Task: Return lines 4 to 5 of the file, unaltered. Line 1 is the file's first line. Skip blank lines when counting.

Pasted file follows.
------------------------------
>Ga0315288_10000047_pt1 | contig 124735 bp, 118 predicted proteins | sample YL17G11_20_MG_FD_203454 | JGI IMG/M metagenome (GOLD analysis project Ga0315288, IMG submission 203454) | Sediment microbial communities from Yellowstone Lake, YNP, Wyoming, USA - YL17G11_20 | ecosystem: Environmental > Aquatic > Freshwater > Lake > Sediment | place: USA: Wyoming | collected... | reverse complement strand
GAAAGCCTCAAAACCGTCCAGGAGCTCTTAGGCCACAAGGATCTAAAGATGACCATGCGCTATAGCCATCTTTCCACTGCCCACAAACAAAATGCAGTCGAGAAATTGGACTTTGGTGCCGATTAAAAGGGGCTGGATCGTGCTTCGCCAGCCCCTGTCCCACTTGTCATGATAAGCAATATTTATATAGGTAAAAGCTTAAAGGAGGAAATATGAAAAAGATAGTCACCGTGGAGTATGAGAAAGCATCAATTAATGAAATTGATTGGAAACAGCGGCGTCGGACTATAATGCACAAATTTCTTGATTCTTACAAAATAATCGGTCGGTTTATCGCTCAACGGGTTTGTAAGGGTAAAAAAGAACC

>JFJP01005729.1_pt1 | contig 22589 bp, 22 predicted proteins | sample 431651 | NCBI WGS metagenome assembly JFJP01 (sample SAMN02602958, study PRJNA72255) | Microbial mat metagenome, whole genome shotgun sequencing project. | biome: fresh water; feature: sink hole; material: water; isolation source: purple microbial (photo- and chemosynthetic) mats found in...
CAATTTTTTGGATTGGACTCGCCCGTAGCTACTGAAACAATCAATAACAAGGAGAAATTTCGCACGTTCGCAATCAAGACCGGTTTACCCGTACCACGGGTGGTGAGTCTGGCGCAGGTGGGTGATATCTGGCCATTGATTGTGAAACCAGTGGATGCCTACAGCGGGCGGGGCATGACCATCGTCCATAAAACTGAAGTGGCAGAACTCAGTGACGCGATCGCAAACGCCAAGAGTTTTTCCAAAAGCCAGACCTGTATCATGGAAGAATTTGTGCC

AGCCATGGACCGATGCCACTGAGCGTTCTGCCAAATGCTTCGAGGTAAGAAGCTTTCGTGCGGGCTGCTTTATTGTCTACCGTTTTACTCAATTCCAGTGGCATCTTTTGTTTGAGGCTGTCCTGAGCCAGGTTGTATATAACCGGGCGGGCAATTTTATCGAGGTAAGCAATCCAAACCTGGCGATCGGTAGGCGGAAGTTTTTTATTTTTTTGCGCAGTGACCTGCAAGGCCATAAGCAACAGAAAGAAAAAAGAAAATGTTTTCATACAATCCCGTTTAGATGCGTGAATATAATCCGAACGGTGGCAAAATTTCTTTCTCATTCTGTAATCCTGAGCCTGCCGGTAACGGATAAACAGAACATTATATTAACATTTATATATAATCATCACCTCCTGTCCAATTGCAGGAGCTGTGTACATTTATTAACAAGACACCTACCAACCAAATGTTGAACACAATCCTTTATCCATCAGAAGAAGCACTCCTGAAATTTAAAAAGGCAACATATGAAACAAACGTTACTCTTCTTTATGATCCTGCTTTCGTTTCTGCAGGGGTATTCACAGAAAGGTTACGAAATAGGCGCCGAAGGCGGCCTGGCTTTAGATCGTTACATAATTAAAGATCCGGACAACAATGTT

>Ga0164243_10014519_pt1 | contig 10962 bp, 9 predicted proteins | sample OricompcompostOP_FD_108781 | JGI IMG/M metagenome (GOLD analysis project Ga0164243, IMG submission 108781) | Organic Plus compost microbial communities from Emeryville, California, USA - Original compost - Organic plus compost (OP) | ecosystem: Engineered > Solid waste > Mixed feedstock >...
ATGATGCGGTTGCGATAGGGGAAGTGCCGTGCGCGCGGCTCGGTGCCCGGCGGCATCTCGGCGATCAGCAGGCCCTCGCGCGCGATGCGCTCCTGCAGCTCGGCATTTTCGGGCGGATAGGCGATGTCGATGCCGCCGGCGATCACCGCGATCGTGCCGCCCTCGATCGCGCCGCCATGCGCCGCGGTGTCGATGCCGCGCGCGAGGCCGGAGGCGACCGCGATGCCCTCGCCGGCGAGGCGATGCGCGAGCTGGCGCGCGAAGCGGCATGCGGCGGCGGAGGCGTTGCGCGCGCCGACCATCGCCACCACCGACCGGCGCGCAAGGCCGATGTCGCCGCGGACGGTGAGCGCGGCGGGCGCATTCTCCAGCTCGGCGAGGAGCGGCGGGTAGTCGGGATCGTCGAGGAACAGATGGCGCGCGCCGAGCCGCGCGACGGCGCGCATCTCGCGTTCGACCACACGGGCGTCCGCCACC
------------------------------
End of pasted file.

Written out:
CAATTTTTTGGATTGGACTCGCCCGTAGCTACTGAAACAATCAATAACAAGGAGAAATTTCGCACGTTCGCAATCAAGACCGGTTTACCCGTACCACGGGTGGTGAGTCTGGCGCAGGTGGGTGATATCTGGCCATTGATTGTGAAACCAGTGGATGCCTACAGCGGGCGGGGCATGACCATCGTCCATAAAACTGAAGTGGCAGAACTCAGTGACGCGATCGCAAACGCCAAGAGTTTTTCCAAAAGCCAGACCTGTATCATGGAAGAATTTGTGCC

AGCCATGGACCGATGCCACTGAGCGTTCTGCCAAATGCTTCGAGGTAAGAAGCTTTCGTGCGGGCTGCTTTATTGTCTACCGTTTTACTCAATTCCAGTGGCATCTTTTGTTTGAGGCTGTCCTGAGCCAGGTTGTATATAACCGGGCGGGCAATTTTATCGAGGTAAGCAATCCAAACCTGGCGATCGGTAGGCGGAAGTTTTTTATTTTTTTGCGCAGTGACCTGCAAGGCCATAAGCAACAGAAAGAAAAAAGAAAATGTTTTCATACAATCCCGTTTAGATGCGTGAATATAATCCGAACGGTGGCAAAATTTCTTTCTCATTCTGTAATCCTGAGCCTGCCGGTAACGGATAAACAGAACATTATATTAACATTTATATATAATCATCACCTCCTGTCCAATTGCAGGAGCTGTGTACATTTATTAACAAGACACCTACCAACCAAATGTTGAACACAATCCTTTATCCATCAGAAGAAGCACTCCTGAAATTTAAAAAGGCAACATATGAAACAAACGTTACTCTTCTTTATGATCCTGCTTTCGTTTCTGCAGGGGTATTCACAGAAAGGTTACGAAATAGGCGCCGAAGGCGGCCTGGCTTTAGATCGTTACATAATTAAAGATCCGGACAACAATGTT